Danya Taymor (director), Wilson Chin (set design), Dede M. Ayite (costume design), Marcus Doshi (lighting design), Ray Nardelli (sound design, original music), Cassie Calderone (stage manager), Kathleen Barrett (asst. stage manager), JC Clementz (casting director), Aaron Carter (artistic producer), Tom Pearl (director of production), Tasia Jones (asst. director), Aram Kim, Zhao Mingshuo (asst. scenic designers), Kaili Story (asst. lighting design), Sarah Illiatovich-Goldman (script supervisor), Lucas Garcia, Lauren Katz (additional research), Aaron Stephenson (sound board operator), Jacob Brown, Kevin Lynch, Mark Vinson (additional carpentry), Bennett Seymour (additional properties), Sarah Diefenbach (wardrobe crew), Gianna Petrosino (stage manager apprentice), Rebecca Adelsheim, Rebekah Camm, Gregory Geffrard, Lavina Jadhwani, Neel McNeill, Derek Matson, Derek McPhatter, Leean Torske (audience engagement associates), Anne D. Shapiro (artistic director), David Schmitz (executive director), Michael Brosilow (photos)

Jon Michael Hill stars as Moses in Pass Over at Steppenwolf Theatre


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Category: 2017 Reviews, Catey Sullivan, Drama, New Work, Samuel Beckett, Steppenwolf, World Premier

Comments (1)

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  1. Martha Conrad says:

    Dear Ms. Sullivan and Mr. Bommer ,

    I found your review of Pass Over on line. I’m a lawyer here in town and below I’m sending you a letter from Carl Dix who asked me to help reach out to people who might be interested in being part of “Art, Truth and Revolution: a discussion of the play Pass Over by Antoinette Nwandu” on July 3, at 6:30 pm at Gallery Cafe, 1760 W. North Ave. Warm Regards, Martha Conrad After you read Carl Dix’s letter, please contact him and please invite anyone you think would be interested in the discussion.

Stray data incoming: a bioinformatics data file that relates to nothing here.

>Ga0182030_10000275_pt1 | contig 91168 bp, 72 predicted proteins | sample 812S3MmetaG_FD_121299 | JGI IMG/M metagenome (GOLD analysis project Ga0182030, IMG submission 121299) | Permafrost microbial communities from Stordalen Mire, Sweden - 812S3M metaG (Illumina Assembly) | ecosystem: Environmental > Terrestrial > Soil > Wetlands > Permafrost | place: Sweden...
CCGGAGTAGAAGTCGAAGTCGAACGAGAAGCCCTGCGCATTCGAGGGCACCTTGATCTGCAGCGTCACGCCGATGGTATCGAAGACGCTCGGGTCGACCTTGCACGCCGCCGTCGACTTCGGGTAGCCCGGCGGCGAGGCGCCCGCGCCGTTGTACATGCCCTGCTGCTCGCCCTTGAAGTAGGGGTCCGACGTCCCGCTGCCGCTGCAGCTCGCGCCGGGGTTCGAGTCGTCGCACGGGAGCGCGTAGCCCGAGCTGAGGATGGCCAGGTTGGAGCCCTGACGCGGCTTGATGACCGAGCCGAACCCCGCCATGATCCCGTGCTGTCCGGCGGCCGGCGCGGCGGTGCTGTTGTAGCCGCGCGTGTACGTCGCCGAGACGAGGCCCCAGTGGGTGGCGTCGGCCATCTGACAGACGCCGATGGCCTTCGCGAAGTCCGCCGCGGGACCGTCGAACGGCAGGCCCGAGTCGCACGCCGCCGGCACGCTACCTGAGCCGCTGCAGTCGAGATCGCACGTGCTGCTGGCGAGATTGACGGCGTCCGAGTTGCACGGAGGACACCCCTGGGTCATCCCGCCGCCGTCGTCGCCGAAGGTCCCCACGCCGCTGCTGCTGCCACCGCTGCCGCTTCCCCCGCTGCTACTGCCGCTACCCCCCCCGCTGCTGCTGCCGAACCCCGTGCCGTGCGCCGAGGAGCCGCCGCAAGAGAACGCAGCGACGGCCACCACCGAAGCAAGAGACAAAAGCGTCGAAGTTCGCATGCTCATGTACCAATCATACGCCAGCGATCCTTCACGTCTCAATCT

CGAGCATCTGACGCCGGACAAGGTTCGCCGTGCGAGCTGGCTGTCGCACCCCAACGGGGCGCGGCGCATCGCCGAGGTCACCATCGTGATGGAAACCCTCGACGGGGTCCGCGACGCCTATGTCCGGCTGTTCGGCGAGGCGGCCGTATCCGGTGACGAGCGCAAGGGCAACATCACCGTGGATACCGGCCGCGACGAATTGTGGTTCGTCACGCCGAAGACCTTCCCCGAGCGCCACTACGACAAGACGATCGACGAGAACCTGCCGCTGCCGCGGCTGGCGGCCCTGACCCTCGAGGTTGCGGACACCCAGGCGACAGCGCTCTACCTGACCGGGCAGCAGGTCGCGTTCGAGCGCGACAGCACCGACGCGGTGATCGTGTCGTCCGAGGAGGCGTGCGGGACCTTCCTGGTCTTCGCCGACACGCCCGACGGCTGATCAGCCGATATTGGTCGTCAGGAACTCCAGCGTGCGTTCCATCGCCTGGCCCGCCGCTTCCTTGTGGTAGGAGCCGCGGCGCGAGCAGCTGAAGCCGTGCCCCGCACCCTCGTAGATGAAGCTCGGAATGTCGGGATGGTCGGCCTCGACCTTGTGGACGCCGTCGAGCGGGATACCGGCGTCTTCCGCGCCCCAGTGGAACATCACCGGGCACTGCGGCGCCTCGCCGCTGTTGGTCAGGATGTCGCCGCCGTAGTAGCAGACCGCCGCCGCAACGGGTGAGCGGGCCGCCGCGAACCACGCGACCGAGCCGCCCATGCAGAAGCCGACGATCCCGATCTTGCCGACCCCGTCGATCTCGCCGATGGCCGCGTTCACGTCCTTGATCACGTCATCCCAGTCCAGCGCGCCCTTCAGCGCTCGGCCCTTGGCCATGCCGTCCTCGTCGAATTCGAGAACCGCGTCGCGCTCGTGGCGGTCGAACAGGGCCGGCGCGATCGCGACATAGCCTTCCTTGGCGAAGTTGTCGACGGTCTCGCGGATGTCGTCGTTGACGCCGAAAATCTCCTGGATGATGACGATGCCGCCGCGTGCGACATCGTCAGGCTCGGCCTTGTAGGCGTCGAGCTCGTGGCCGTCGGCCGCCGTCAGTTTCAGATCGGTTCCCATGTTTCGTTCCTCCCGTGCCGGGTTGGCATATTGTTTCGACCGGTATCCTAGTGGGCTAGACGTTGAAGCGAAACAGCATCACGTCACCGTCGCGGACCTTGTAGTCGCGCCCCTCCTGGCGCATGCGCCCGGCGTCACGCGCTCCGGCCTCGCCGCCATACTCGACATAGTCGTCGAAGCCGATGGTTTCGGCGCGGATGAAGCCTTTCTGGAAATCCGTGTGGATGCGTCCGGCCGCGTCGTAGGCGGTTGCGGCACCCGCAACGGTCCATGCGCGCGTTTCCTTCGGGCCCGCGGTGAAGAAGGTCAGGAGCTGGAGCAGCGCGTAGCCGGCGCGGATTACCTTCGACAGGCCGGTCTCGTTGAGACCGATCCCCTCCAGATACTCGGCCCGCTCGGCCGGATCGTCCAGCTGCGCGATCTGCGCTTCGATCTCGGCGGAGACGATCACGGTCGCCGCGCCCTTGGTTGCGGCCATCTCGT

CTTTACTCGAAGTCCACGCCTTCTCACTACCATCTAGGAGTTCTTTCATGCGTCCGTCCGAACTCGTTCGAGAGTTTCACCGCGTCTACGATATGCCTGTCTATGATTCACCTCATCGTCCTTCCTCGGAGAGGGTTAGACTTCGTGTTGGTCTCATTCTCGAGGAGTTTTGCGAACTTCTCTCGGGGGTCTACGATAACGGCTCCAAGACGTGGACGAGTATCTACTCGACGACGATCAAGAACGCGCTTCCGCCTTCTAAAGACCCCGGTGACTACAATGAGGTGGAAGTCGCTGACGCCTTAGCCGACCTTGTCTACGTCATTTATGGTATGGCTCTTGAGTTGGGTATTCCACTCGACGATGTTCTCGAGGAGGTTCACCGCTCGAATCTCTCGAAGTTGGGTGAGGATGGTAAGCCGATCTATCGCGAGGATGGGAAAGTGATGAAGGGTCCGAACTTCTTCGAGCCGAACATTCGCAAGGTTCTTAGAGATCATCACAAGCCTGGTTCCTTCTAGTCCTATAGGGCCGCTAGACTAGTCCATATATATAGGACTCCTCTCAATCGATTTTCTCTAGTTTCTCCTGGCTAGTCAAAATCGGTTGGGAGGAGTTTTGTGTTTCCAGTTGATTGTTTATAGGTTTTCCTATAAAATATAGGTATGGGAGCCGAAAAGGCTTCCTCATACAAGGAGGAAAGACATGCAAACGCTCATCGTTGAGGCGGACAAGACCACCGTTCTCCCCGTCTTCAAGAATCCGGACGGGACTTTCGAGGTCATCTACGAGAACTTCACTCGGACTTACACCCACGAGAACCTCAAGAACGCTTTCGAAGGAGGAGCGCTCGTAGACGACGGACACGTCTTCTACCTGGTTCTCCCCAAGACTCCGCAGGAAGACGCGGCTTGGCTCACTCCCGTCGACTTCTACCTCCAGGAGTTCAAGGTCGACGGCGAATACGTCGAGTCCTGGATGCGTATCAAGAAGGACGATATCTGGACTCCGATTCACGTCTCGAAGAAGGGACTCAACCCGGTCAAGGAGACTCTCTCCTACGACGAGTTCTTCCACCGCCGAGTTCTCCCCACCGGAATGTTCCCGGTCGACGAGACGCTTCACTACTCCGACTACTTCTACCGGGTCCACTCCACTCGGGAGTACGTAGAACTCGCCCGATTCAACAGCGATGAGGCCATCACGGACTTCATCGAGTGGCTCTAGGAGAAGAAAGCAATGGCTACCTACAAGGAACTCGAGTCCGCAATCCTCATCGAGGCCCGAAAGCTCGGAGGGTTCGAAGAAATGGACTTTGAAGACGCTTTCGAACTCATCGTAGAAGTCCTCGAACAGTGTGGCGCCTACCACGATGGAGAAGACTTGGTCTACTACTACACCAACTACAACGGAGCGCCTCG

From: Carl Dix

    Dear friend,

    I’m writing to let you know about and invite you to participate in a discussion of Antoinette Nwandu’s play, “Pass Over,” on Monday, July 3, 6:30PM at the Gallery Cafe, 1760 W. North (at the corner of Wood).The theme for this panel is “Art, Truth and Revolution.” We are doing this panel because we think this play does something rare. It accurately puts on stage the situation faced by young Black people in this country: weighted down by forces beyond their control and facing futures that have been stripped of hope. Some of them have given up in the face of this, but many of them aspire to get out of that situation, to “pass over,” but are fearful of what they’d confront if they did. (Here’s a link to a review of “Pass Over” that we ran on our website, .)